The first night, I went to sleep very early. I woke myself up about 10 times that night grinding my teeth. By the morning, I was exhausted, my head hurt and I felt terrible. So I decided to look up the product information for my new medication, to see what else I might be in for.
It was hard to tell which possible side-effects I might experience, because there were quite literally hundreds of them.
And the GP never told me about a single one of them.
Why wasn’t I told?
Beginning a new medication without being warned of the things I might experience, like common side-effects, was really upsetting and confusing.
Not only was I dealing with the issues I had before I began taking the medication, I now had a plethora of other sub-issues to contend with.
At one point, I was even prescribed a higher dosage of the same medication, when I explicitly explained the side-effects I was suffering from to a completely different GP.
It’s been over seven years since I was first prescribed my Anti-Depressants. I am still taking them, and I do still suffer from a lot of side-effects. I’ve learned to manage most of them, but more importantly, I’ve learned how important it is to question your GP’s opinion if something (no matter how small or how silly you think it seems) doesn’t feel quite right.
Anti-Depressants can be very dangerous medications, so it’s important you ask questions. For me, this medication rules my entire life. When I first started taking my medication, I wasn’t told much, so I thought I’d compile a list of a few things my GP didn’t tell me about:
My GP didn’t tell me much about the side-effects of my Anti-Depressant. The way they described it, I would take the medication, and I would feel better.
But I didn’t feel better, necessarily. I came to realise that the medication simply numbed my emotions. On the one hand, I wouldn’t feel very depressed. But on the other, I wouldn’t feel very happy, either.
It’s taken a long time to adjust to feeling very… well, bleak. Not too sad, but not too happy. Just existing, some days. Yes, not having overwhelming sadness is good. But not being able to feel joy and excitement can sometimes be hard.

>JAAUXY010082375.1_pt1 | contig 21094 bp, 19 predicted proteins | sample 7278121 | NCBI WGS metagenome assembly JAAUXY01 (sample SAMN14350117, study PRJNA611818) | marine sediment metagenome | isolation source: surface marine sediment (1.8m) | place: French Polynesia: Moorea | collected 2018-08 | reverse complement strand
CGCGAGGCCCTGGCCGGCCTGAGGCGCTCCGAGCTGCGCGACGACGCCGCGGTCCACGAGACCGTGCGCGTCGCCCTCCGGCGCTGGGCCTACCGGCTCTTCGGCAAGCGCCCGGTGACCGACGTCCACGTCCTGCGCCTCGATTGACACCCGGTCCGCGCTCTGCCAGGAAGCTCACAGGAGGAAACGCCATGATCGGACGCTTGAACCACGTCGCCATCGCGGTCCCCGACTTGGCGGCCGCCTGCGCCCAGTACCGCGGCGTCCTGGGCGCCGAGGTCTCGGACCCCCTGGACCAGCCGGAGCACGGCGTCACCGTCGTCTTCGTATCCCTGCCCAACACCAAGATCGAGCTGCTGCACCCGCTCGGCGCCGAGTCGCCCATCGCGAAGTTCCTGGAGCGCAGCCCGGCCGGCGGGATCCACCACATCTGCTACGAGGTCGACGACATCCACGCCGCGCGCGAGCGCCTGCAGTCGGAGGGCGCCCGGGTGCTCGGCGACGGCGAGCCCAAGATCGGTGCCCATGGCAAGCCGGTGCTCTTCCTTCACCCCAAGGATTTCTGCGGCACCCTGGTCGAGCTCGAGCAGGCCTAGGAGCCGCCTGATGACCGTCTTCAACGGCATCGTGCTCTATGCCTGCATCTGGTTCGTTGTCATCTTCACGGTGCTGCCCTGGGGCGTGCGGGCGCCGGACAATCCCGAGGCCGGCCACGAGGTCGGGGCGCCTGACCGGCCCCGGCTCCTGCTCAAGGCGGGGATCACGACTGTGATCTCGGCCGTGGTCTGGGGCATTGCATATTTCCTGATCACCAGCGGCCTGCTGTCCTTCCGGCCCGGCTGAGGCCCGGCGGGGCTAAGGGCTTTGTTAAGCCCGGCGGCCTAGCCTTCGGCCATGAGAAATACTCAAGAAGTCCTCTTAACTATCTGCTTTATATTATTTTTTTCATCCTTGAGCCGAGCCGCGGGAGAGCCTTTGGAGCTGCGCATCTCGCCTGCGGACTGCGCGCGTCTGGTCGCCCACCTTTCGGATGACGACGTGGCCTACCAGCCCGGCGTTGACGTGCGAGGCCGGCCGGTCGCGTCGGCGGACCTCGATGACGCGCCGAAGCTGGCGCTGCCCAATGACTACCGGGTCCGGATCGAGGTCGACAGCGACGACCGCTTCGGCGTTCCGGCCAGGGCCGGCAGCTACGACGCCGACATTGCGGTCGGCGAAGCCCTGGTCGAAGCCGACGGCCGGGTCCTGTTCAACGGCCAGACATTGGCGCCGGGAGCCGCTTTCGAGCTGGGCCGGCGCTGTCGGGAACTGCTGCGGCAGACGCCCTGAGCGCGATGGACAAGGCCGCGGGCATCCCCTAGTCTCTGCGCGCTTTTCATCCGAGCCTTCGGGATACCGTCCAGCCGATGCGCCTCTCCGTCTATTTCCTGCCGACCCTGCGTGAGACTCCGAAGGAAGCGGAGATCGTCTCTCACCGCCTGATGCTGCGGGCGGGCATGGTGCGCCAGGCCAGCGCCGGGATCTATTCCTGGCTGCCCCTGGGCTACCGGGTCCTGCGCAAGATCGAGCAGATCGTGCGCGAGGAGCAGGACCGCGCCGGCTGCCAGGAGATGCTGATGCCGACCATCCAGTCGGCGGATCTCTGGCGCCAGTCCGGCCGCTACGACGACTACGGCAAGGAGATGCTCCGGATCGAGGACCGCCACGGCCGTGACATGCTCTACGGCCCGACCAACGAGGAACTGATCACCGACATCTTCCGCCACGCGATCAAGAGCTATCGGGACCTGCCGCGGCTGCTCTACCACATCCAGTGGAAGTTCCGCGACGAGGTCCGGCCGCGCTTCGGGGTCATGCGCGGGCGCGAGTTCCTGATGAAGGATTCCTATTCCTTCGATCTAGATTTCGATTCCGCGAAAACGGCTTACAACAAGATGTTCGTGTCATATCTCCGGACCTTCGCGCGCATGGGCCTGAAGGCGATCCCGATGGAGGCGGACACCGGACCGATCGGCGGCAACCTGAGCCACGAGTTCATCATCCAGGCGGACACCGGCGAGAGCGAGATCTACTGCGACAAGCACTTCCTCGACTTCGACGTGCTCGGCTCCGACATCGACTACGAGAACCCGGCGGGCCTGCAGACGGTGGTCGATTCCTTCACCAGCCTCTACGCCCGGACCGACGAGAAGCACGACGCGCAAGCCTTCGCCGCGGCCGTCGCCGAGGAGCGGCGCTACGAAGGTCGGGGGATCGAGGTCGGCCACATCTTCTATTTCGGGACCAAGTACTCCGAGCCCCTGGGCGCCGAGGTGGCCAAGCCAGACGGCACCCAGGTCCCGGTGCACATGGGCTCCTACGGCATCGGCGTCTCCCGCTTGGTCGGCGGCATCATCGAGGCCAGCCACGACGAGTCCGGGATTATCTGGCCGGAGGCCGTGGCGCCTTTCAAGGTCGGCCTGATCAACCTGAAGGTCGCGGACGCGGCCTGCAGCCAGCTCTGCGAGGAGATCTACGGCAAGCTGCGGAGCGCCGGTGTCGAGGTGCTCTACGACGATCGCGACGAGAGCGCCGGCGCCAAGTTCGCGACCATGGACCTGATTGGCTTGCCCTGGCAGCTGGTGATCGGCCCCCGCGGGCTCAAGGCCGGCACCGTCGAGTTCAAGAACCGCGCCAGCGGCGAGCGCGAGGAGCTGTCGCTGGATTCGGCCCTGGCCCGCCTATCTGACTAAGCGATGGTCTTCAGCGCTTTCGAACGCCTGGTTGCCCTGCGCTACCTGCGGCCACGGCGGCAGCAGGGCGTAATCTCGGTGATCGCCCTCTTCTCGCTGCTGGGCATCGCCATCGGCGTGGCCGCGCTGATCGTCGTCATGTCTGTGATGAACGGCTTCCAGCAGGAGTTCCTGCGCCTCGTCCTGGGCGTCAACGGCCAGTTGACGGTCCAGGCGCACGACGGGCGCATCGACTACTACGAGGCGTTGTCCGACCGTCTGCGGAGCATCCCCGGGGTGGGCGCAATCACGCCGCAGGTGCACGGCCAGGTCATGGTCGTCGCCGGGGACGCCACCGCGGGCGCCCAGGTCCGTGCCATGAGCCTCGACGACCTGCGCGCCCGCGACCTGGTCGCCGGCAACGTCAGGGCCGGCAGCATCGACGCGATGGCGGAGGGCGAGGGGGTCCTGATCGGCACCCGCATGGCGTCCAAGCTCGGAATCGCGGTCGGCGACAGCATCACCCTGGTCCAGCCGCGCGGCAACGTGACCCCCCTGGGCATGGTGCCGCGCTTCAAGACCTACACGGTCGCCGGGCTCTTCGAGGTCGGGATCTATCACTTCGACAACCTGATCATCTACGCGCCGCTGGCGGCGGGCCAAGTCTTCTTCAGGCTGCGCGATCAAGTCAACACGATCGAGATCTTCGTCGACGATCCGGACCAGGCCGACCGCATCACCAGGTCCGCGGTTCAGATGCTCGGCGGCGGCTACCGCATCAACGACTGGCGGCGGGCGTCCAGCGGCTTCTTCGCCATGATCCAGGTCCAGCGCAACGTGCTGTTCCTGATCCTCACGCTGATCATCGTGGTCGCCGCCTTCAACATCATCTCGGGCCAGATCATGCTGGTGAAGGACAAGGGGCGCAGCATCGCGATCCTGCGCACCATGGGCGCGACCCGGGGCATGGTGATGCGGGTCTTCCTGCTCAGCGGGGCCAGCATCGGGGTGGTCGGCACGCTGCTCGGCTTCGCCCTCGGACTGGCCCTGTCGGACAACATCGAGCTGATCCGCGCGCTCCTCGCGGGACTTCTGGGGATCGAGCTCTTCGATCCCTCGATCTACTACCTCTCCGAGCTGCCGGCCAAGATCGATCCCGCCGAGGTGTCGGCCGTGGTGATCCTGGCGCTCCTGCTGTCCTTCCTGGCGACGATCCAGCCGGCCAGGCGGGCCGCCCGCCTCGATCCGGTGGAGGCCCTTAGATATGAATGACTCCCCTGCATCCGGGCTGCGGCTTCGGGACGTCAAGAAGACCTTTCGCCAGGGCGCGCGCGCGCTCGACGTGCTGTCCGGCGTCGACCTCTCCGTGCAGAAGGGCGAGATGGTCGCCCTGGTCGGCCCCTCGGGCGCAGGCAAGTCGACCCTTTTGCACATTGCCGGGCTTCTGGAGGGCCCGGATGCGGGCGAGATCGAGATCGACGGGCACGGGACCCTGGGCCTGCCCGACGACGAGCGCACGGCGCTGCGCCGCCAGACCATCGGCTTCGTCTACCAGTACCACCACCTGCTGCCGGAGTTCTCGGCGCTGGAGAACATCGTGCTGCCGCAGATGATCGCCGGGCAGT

A very common side-effect of Anti-Depressants is having a constantly dry mouth. And one definitely not worth overlooking. Dry mouth can lead to infections, soreness and a bunch of other oral-related nasties, including bad-breath.
While there are other factors involved in gaining weight – lifestyle, work, levels of activity – since beginning my Anti-Depressants, I’ve gained around 15kg. That might not seem like a lot to some, but weight gain can cause serious self-esteem issues and can make you feel even worse about yourself.
I would say that I was about average when it came to being sexually active, but as time has gone on, I’ve noticed my disinterest in sex. Which is another thing my GP failed to clue me in on. Sometimes I really have to force myself to have sex, and it’s not a nice feeling.
On the occasions where I do feel like sex, I also have to battle with the fact that it doesn’t feel as good as what it probably does without medication. It can really drop yours (and your partner’s) confidence, and it can be difficult to connect without that intimacy.
The right person will understand, of course, but it can be an incredibly difficult thing to bring up.
This is the biggest challenge I have with my medication these days.
If I go even six hours without taking my medication on time, the withdrawals start. And they’re not pretty. I wind up feeling like a full-blown drug-addict coming down, and I’m not over-exaggerating.